Making The Multi-Generational Workplace Work

This year, Millennials are projected to surpass Baby Boomers as the nation’s largest generation – by the end of 2015, the expected count is 75.3 million Millennials to 74.9 million Boomers. As the Millennials become more of a presence in the workforce, a multigenerational overlap is resulting. This gap can be challenging, if not downright annoying, to deal with.

So, what’s it like in practice, and how can both sides get the most out of this collaboration? We asked Turnkey Search’s Cheryl Levick and Daina Lecuona to talk about their experiences.

Cheryl, head of Search’s college division, is a proud Boomer. She works closely with Daina, one of Turnkey Search’s newest additions and a definite Millennial.

Both Cheryl and Daina admit to different approaches and habits when it comes to how they conduct business. Cheryl works best on paper, while Daina’s second home is Excel. Daina quickly became a master at navigating Turnkey’s CRM system and shared drive, while Cheryl classifies her technological skills as “intermediate at best.” Cheryl is a stickler for proper grammar and professional communication, while Daina is all about abbreviations, fragments and minimal punctuation.

The biggest differences come into play when the two need to solve a problem, or find an answer. In those cases, Cheryl often relies on her extensive past experience and accumulated knowledge base. Daina, on the other hand, turns first to Google.

These differences notwithstanding, Cheryl and Daina actually make a great pair. Why? They make use of each other’s skills, and are united by several key traits that they both feel are critical to their success as a team.

  • A Strong Work Ethic Trumps All. Says Cheryl, “The fact that we are both eager (and determined) to do whatever it takes to succeed is a huge key to our relationship. That shared attitude and work ethic are what makes our team work.”
  • Open Communication, Open Minds. “When we’re stuck on something, we’ll take a walk to the coffee shop and talk it out as we recharge,” says Daina. “We’re very open with each other, and both feel comfortable trying each other’s ideas (even if they end up failing) to accomplish what we need to accomplish.”
  • Embracing The Common. “Even though we’re from different generations, we’ve got so much in common,” says Cheryl. “We of course both love sports. Also, we’re addicted to our iPhones and caffeine, we’re both sarcastic, and we’re babies when it comes to cold weather. Finding those connections helped us form a bond pretty quickly.”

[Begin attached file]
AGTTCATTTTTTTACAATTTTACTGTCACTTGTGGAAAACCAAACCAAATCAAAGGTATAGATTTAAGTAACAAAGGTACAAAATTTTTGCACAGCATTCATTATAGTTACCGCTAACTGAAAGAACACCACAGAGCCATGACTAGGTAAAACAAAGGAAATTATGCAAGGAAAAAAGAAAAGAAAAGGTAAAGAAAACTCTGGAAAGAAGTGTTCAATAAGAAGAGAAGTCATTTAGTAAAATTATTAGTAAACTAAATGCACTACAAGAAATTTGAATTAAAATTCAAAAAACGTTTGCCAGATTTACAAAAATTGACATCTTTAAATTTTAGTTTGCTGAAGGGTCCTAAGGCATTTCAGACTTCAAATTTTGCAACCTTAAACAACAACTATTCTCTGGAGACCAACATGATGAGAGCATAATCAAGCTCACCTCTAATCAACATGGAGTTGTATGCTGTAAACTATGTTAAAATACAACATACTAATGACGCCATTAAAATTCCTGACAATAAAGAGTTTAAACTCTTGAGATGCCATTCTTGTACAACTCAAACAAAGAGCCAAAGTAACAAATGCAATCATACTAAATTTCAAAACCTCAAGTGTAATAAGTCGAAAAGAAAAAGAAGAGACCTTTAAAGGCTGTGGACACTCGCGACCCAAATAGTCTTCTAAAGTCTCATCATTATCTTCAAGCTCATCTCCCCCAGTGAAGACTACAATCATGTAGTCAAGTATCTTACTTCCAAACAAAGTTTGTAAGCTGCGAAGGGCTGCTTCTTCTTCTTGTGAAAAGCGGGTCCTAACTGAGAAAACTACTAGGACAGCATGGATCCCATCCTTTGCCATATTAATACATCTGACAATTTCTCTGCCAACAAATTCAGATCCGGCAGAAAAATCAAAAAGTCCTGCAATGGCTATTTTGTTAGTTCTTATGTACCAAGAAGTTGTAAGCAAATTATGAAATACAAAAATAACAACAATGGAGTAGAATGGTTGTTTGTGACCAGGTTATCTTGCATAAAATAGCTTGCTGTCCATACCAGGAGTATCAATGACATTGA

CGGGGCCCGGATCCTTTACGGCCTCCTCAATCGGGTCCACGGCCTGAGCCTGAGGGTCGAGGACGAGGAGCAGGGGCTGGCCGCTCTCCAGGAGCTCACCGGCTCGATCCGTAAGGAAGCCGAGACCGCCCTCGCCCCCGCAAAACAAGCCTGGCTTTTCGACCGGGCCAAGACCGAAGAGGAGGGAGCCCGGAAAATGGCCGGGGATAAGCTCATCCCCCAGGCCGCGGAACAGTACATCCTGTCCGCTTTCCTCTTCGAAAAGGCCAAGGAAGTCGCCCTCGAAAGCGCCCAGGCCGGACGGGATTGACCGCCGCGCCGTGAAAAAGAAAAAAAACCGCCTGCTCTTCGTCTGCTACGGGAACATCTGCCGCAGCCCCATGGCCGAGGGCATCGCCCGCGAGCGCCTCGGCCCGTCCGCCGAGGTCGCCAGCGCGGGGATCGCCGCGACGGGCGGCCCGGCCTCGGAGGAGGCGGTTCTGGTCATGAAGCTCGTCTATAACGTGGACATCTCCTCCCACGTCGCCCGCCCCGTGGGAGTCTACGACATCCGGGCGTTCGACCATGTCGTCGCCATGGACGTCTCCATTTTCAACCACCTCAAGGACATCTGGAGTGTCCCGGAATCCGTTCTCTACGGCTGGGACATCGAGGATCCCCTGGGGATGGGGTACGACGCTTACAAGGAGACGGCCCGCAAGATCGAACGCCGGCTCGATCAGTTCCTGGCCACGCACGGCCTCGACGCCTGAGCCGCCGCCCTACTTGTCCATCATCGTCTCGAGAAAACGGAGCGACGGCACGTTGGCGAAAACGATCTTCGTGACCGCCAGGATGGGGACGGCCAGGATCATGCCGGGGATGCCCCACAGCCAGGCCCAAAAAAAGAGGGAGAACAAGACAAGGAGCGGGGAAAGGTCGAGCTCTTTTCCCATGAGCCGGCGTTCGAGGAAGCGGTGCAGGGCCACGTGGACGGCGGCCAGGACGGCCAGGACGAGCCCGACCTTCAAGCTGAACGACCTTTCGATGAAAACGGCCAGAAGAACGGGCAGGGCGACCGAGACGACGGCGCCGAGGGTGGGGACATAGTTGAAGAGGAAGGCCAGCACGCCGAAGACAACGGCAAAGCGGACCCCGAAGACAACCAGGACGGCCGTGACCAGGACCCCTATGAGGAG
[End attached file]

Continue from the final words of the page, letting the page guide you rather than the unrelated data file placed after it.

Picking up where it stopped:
Both Cheryl and Daina have begun to adopt new things they’ve learned from each other. For example, Daina now reviews content he creates on paper (“It is really easy to miss minor details and flaws in something I am working on when I am staring at the computer”). Encouraged by Cheryl, he has also become more willing to adopt a trial-and-error approach. Says Daina, “It’s refreshing to know that the best way to learn is by trying various approaches (and sometimes failing) is actually ok.”

Daina is also a big admirer of Cheryl’s built-in knowledge base: “Cheryl knows everybody and has a vast amount of experience that guides her decisions. I try to learn how to think like her, but there is only so much I can do! This reality has opened my eyes to how valuable experience truly is.”

Cheryl, on the other hand, enjoys Daina’s “can do” attitude. “He always attacks every project with enthusiasm, and remains on task until the job is completed,” she says. “He is also super-fast with every software application we use – what would take me an hour to complete, Daina can whip through in 10 minutes.” As a result, Daina has become a great instructor for Cheryl when it comes to technology.

In the end, Cheryl drafts, Daina formats; Cheryl edits, Daina does the layout; Cheryl fixes all grammatical errors while Daina fixes every computer challenge. The result: a happy, productive team.



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